Saturday, November 7, 2009
From MFM Design, design consultants for the exhibition
(Richard Molinaroli, Linda Heinrich, Harry Raab)
We worked with key people within the museum to try to bring out the poetry within Yinka Shonibare’s work in this particular installation. We started to understand the African Art Museum’s vision by talking with Christine Kreamer (Acting Deputy Director), Karen Milbourne (Curator), Lisa Vann (Head of Design) and Doug Johnson (Head of Production). They gave us the freedom to try to imagine something new in the space.
The challenge was to tie an exhibition that was to be located on two separate levels into a unified experience. We made this connection by placing the objects on the lower level in such a way that they reached up to touch the overlook. Some of the pedestals and walls grew taller to fully inhabit the two story space. The lower and upper levels were then visually brought together.
We began by measuring the space, producing floor plans, and then trying out possible ways of placing the objects within the rooms. We worked closely with Karen to understand the possible stories that might come about through different juxtapositions. Together, we came upon a particular way that the objects could live in the space, tell an interesting story, and reveal some spectacular views.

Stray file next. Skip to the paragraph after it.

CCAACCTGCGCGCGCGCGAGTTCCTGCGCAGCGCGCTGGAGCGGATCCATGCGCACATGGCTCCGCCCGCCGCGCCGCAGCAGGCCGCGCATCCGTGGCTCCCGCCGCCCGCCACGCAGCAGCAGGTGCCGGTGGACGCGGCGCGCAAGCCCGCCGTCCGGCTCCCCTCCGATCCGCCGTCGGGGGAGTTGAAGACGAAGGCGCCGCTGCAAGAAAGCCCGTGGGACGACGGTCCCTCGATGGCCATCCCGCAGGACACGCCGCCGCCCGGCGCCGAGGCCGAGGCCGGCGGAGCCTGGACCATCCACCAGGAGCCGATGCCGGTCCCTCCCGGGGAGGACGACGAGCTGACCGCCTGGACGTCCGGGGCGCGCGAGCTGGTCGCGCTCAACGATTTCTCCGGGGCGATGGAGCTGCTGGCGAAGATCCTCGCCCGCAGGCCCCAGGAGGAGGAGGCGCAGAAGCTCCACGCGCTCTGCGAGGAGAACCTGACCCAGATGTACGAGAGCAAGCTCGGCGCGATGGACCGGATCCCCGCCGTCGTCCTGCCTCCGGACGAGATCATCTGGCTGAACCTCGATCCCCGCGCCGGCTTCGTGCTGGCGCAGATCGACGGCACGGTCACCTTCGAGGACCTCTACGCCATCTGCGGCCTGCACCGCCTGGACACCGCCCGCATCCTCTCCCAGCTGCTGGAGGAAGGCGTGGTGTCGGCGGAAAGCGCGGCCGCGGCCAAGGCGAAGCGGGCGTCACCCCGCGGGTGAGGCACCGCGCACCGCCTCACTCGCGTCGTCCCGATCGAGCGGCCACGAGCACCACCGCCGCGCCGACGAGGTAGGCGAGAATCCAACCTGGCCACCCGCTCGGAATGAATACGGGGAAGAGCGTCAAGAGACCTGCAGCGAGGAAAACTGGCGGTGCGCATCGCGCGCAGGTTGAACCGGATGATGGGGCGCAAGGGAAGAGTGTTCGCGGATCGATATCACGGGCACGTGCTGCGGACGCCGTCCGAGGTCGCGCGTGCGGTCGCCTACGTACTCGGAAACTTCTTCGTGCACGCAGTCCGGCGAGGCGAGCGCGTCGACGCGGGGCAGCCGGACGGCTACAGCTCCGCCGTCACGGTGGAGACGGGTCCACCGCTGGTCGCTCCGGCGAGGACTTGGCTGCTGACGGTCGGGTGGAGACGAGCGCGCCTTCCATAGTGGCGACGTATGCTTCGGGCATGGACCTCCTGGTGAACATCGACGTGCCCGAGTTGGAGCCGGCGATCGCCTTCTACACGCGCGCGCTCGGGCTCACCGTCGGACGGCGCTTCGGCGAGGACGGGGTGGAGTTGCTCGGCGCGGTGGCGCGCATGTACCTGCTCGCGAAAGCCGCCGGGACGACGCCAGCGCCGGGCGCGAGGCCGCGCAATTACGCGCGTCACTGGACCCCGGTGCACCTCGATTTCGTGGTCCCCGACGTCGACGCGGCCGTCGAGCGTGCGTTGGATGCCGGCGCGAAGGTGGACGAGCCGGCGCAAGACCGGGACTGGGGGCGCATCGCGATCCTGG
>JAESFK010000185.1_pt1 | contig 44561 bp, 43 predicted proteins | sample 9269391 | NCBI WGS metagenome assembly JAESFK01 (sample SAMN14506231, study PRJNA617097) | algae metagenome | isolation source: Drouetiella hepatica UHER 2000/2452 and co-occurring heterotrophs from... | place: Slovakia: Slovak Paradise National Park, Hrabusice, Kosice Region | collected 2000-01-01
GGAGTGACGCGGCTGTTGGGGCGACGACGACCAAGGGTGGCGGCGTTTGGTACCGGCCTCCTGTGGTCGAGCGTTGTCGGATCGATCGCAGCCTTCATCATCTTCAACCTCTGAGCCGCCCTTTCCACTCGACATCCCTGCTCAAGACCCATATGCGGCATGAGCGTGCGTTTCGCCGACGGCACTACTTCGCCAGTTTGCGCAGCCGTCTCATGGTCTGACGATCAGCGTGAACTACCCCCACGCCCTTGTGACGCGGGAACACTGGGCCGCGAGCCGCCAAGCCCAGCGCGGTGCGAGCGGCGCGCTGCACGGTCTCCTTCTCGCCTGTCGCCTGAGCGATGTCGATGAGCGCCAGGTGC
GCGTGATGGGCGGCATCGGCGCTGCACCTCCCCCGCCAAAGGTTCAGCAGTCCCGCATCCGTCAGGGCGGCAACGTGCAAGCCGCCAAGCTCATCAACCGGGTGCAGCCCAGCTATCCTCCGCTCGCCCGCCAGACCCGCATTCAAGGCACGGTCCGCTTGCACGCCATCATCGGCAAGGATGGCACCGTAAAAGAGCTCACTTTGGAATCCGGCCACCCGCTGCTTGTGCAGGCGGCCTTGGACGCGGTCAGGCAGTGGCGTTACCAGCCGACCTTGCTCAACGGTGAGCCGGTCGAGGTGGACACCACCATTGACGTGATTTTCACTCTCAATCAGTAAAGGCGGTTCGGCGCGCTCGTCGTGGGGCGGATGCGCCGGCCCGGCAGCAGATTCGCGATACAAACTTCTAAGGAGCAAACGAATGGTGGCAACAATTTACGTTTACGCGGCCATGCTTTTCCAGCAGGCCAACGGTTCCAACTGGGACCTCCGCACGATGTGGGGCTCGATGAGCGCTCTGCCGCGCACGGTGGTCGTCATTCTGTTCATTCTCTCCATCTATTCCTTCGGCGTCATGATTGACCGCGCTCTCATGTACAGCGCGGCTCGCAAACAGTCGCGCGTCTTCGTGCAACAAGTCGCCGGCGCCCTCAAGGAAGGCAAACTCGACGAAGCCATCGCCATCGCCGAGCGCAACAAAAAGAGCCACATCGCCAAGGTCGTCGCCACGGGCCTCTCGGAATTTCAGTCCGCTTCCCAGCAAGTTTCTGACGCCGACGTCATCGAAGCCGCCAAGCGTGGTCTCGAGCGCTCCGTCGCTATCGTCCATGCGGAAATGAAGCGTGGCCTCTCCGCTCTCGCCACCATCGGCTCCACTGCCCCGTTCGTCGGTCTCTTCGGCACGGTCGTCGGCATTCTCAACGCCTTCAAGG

Next, we modeled the museum in the computer, placed the objects into the space and virtually constructed what we had previously mapped out in the floor plan. This helped us to see if the views we had established within the rooms of the museum had successfully tied everything together. We also filled the drawn spaces with the colors of the exhibition’s objects, walls and platforms.
Although just a few still images are shown here on the web site, the scenes were all stitched together to make a short movie which enabled Christine, Karen, Lisa and us to all view the imaginary space together --- and fully understand the possibilities. Karen sent packages of the sequenced images to Shonibare and the other museum venues so that they could see them as well.
Once the exhibition was under construction, we did a mock-up of some platform lighting with Doug and Don Llewellyn (Head of the Carpenter’s Shop)… to make sure that everything turned out exactly right. Lighting is not as predictable as the plywood and drywall parts of the design, and Doug and Don felt that mocking up the real thing was the best way to figure out the solution. The end product, (the platform for the piece Scrambling for Africa),only looks simple because there was so much careful thinking by the people who made it.